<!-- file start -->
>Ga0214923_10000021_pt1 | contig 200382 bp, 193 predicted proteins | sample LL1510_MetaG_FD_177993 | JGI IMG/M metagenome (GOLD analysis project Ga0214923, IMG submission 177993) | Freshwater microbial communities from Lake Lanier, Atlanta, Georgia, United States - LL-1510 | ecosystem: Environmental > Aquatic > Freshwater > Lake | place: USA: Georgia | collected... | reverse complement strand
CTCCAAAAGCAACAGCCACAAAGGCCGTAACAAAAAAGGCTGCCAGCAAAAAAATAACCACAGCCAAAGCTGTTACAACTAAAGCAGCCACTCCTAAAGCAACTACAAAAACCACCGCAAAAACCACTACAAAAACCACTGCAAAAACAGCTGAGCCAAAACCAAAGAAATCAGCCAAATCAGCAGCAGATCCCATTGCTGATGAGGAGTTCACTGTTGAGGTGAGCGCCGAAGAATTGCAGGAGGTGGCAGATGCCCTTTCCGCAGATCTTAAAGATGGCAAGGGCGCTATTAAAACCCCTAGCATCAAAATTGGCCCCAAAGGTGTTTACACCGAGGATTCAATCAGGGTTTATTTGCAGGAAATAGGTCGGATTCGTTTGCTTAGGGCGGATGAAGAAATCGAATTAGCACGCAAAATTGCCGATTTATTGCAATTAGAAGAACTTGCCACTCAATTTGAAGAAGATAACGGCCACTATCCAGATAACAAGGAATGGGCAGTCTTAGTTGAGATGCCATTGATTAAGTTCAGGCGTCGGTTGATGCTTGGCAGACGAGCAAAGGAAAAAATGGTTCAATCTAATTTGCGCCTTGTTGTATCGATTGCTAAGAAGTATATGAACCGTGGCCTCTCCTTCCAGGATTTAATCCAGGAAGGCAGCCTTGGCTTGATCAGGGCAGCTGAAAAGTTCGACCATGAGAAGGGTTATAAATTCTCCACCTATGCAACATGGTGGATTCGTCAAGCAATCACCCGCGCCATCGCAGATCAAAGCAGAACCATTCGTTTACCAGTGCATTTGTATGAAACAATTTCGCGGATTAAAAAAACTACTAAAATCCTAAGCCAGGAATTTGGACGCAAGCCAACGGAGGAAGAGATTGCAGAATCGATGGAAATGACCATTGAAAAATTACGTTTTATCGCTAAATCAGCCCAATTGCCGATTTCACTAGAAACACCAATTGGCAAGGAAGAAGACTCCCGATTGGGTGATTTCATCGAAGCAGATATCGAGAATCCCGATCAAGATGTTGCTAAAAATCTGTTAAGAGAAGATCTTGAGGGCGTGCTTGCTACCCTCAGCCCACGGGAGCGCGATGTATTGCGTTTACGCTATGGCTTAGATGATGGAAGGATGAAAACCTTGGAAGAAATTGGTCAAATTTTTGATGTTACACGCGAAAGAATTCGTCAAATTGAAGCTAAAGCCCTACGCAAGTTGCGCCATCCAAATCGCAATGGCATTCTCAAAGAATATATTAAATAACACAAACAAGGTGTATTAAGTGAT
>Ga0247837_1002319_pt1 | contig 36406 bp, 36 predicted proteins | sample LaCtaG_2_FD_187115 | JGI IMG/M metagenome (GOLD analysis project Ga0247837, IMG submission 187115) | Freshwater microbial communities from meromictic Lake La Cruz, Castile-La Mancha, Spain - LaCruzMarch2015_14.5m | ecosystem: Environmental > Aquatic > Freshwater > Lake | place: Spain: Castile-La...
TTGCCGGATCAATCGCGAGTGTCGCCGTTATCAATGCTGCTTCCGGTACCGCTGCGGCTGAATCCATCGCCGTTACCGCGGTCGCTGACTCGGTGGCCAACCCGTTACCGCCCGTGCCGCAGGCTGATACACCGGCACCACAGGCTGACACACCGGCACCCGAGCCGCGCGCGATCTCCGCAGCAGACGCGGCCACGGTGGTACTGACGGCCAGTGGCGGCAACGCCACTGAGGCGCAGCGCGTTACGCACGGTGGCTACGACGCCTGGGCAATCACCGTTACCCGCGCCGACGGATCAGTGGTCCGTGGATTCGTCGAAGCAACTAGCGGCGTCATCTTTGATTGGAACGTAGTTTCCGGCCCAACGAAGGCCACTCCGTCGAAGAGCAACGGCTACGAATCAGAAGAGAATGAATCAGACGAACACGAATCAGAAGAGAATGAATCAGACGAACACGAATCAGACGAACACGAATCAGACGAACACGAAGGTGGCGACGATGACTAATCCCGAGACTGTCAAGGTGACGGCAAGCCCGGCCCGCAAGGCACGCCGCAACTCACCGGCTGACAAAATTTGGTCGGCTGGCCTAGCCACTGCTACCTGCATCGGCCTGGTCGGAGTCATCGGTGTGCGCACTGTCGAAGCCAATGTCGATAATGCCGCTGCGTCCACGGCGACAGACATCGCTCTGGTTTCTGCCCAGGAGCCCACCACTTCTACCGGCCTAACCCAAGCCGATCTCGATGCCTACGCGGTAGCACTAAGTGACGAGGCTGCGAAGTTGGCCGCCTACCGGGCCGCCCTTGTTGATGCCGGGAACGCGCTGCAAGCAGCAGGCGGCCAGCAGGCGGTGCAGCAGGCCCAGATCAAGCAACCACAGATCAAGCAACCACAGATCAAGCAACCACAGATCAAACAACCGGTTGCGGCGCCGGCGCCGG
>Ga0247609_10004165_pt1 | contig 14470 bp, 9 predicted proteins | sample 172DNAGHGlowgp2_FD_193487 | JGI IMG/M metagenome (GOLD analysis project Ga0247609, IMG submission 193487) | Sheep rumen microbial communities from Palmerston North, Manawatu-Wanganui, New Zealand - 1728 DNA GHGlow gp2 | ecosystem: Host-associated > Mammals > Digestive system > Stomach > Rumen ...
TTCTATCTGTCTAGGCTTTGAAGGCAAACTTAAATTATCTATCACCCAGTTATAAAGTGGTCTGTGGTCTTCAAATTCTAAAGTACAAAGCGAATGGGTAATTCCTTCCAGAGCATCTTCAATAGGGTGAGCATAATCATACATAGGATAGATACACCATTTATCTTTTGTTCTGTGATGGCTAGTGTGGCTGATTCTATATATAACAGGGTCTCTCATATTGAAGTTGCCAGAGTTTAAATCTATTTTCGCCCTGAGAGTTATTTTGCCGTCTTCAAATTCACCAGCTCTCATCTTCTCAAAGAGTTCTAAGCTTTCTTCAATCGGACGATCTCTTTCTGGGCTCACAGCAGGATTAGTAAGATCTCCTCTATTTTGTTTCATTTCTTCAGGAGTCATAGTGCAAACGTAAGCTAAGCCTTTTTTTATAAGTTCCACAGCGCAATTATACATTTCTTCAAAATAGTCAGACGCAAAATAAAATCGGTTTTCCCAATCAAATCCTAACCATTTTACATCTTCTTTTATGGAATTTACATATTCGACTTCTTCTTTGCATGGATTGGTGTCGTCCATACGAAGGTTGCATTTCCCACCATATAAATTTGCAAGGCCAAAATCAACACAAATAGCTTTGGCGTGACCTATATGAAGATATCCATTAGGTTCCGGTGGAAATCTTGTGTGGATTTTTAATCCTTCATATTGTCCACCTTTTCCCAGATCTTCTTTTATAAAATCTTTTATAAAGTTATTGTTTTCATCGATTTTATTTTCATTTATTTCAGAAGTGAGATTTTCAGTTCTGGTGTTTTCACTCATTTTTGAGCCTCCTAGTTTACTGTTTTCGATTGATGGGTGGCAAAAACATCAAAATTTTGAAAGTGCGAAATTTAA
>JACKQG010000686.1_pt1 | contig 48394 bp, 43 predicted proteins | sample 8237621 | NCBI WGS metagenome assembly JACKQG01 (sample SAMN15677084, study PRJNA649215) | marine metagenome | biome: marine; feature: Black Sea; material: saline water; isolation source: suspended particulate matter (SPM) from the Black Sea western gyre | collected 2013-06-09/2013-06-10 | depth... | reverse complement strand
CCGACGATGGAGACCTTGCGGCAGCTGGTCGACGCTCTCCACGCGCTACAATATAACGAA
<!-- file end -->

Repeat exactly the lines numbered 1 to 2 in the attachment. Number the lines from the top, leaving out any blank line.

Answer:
>Ga0214923_10000021_pt1 | contig 200382 bp, 193 predicted proteins | sample LL1510_MetaG_FD_177993 | JGI IMG/M metagenome (GOLD analysis project Ga0214923, IMG submission 177993) | Freshwater microbial communities from Lake Lanier, Atlanta, Georgia, United States - LL-1510 | ecosystem: Environmental > Aquatic > Freshwater > Lake | place: USA: Georgia | collected... | reverse complement strand
CTCCAAAAGCAACAGCCACAAAGGCCGTAACAAAAAAGGCTGCCAGCAAAAAAATAACCACAGCCAAAGCTGTTACAACTAAAGCAGCCACTCCTAAAGCAACTACAAAAACCACCGCAAAAACCACTACAAAAACCACTGCAAAAACAGCTGAGCCAAAACCAAAGAAATCAGCCAAATCAGCAGCAGATCCCATTGCTGATGAGGAGTTCACTGTTGAGGTGAGCGCCGAAGAATTGCAGGAGGTGGCAGATGCCCTTTCCGCAGATCTTAAAGATGGCAAGGGCGCTATTAAAACCCCTAGCATCAAAATTGGCCCCAAAGGTGTTTACACCGAGGATTCAATCAGGGTTTATTTGCAGGAAATAGGTCGGATTCGTTTGCTTAGGGCGGATGAAGAAATCGAATTAGCACGCAAAATTGCCGATTTATTGCAATTAGAAGAACTTGCCACTCAATTTGAAGAAGATAACGGCCACTATCCAGATAACAAGGAATGGGCAGTCTTAGTTGAGATGCCATTGATTAAGTTCAGGCGTCGGTTGATGCTTGGCAGACGAGCAAAGGAAAAAATGGTTCAATCTAATTTGCGCCTTGTTGTATCGATTGCTAAGAAGTATATGAACCGTGGCCTCTCCTTCCAGGATTTAATCCAGGAAGGCAGCCTTGGCTTGATCAGGGCAGCTGAAAAGTTCGACCATGAGAAGGGTTATAAATTCTCCACCTATGCAACATGGTGGATTCGTCAAGCAATCACCCGCGCCATCGCAGATCAAAGCAGAACCATTCGTTTACCAGTGCATTTGTATGAAACAATTTCGCGGATTAAAAAAACTACTAAAATCCTAAGCCAGGAATTTGGACGCAAGCCAACGGAGGAAGAGATTGCAGAATCGATGGAAATGACCATTGAAAAATTACGTTTTATCGCTAAATCAGCCCAATTGCCGATTTCACTAGAAACACCAATTGGCAAGGAAGAAGACTCCCGATTGGGTGATTTCATCGAAGCAGATATCGAGAATCCCGATCAAGATGTTGCTAAAAATCTGTTAAGAGAAGATCTTGAGGGCGTGCTTGCTACCCTCAGCCCACGGGAGCGCGATGTATTGCGTTTACGCTATGGCTTAGATGATGGAAGGATGAAAACCTTGGAAGAAATTGGTCAAATTTTTGATGTTACACGCGAAAGAATTCGTCAAATTGAAGCTAAAGCCCTACGCAAGTTGCGCCATCCAAATCGCAATGGCATTCTCAAAGAATATATTAAATAACACAAACAAGGTGTATTAAGTGAT